The Radical University – Email Is the Enemy 2

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So I pushed out a post about trying to move away from email as the main form of communication with students and someone wrote me a nice message and I republish it here with their permission:

Why do you want to get away from that sort of direct communication with academics – isn’t that what students come to University for?

Actually it’s not – they don’t come to University for “direct communication”, they come to University for high value interactions (and many of these are with our professional service chums not academics). Now we could quibble about what high value is but let’s try and think about this for a bit and establish a few principles:

  • University represents a on-going version of the Eternal September problem – many of the queries that academics receive in email are transactional, repeatable and should never require an email. Bots are at the point where they can remove a lot of this traffic and are the best means to deal with it. This is not a high value interaction.
  • Many emails are about queries to do with assessments and aspects of individual modules. This might be a high value interaction but if so why isn’t taking place on the VLE where the rest of the class can benefit.
  • Many emails are simply misdirected – a significant number of emails that academic staff receive they simply don’t know the answer to nor are they qualified to answer. This is not a high value interaction because it’s directed at the wrong person and either delays that interaction or results in the wrong advice.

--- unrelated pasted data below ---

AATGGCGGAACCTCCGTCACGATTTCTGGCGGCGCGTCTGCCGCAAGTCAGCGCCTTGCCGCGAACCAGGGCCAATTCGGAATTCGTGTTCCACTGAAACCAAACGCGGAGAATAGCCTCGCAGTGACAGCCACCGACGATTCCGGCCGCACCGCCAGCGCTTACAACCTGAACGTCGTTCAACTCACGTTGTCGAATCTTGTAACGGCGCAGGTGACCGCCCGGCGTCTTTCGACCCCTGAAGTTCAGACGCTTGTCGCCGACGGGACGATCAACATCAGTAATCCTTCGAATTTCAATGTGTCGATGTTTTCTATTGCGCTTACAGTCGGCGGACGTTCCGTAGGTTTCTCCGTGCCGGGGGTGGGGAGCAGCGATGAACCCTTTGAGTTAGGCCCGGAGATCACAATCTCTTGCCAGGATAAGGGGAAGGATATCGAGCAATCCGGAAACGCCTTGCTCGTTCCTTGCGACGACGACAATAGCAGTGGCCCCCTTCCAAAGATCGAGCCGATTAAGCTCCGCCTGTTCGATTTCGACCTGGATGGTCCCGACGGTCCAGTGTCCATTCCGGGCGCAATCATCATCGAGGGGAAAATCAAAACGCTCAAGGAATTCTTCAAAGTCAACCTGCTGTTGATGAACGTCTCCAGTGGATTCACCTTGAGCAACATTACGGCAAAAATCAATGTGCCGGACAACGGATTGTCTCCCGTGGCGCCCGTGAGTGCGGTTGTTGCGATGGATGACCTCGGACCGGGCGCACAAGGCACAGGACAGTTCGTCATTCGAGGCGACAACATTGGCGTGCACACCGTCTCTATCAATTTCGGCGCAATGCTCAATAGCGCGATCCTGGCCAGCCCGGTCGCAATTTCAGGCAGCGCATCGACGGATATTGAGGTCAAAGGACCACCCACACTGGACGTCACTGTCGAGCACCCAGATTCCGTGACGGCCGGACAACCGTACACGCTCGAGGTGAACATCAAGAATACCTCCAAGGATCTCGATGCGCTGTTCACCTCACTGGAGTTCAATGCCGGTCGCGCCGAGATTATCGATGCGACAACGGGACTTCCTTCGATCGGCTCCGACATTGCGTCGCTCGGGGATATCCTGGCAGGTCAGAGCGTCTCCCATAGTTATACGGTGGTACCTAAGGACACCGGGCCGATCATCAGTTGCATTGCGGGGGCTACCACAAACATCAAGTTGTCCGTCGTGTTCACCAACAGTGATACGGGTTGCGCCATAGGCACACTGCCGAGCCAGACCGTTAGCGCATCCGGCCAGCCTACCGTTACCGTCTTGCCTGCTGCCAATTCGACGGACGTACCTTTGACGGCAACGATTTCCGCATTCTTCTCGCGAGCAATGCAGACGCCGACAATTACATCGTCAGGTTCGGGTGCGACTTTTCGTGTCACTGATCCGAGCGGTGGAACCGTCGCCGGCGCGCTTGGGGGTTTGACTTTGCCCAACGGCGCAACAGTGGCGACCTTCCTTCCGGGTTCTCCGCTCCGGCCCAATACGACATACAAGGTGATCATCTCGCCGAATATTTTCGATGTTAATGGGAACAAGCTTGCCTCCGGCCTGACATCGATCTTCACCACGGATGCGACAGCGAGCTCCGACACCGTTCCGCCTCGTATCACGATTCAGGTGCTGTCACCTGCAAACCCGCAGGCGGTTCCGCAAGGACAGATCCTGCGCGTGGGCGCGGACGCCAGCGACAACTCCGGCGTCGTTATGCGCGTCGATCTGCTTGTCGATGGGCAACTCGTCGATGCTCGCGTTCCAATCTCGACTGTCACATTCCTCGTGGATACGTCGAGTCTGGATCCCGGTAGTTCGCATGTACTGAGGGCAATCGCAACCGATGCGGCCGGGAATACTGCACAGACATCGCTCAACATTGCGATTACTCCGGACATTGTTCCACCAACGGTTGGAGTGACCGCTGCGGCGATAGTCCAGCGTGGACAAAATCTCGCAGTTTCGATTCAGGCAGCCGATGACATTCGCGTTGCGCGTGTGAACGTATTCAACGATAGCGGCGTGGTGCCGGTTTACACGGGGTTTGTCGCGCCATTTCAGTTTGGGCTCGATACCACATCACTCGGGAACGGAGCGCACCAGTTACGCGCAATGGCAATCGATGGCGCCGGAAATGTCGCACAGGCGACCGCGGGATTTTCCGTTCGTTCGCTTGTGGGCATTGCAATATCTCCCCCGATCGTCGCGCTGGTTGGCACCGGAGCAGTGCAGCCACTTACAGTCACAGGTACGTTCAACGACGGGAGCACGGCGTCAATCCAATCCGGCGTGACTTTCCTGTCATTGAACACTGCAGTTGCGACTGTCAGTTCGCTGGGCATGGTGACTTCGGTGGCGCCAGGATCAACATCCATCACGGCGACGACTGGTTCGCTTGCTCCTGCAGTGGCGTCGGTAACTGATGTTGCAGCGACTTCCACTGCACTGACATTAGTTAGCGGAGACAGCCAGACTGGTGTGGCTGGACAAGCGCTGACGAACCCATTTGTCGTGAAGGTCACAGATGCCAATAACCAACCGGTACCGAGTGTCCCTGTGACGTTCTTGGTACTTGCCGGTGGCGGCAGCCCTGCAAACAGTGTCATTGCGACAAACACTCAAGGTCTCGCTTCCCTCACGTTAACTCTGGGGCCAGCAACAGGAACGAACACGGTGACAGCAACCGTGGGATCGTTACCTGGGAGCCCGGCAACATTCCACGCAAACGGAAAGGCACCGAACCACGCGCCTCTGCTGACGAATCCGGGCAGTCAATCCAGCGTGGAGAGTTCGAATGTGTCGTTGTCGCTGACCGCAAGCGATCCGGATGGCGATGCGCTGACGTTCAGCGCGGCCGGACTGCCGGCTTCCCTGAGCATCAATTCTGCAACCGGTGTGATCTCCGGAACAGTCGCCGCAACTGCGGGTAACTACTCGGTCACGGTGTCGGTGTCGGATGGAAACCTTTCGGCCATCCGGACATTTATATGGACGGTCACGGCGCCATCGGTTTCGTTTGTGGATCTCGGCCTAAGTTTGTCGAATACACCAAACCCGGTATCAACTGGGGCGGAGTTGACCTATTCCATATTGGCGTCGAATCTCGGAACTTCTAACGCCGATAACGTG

It’s the culminative impact of each of these that is the problem because they delay or displace the high value experience that students want to have with academics. It’s also problematical because it creates a situation where the more we respond to emails the more we create more emails – most of the time repeating information that already exists elsewhere.

For me a high value interaction in the sense of the time spent by the academic and the student together is – it actually requires the input of the academic.

It also means that something that is a high value interaction where a student is struggling or might need assistance with a complex problem is drown out by the noise. It means that a student who needs help waits three days rather than one for a response.

So no it’s not that I want to move away from interacting with students – I simply don’t want to waste their time or our time on activities that are largely transactional and can be undertaken better in other ways.

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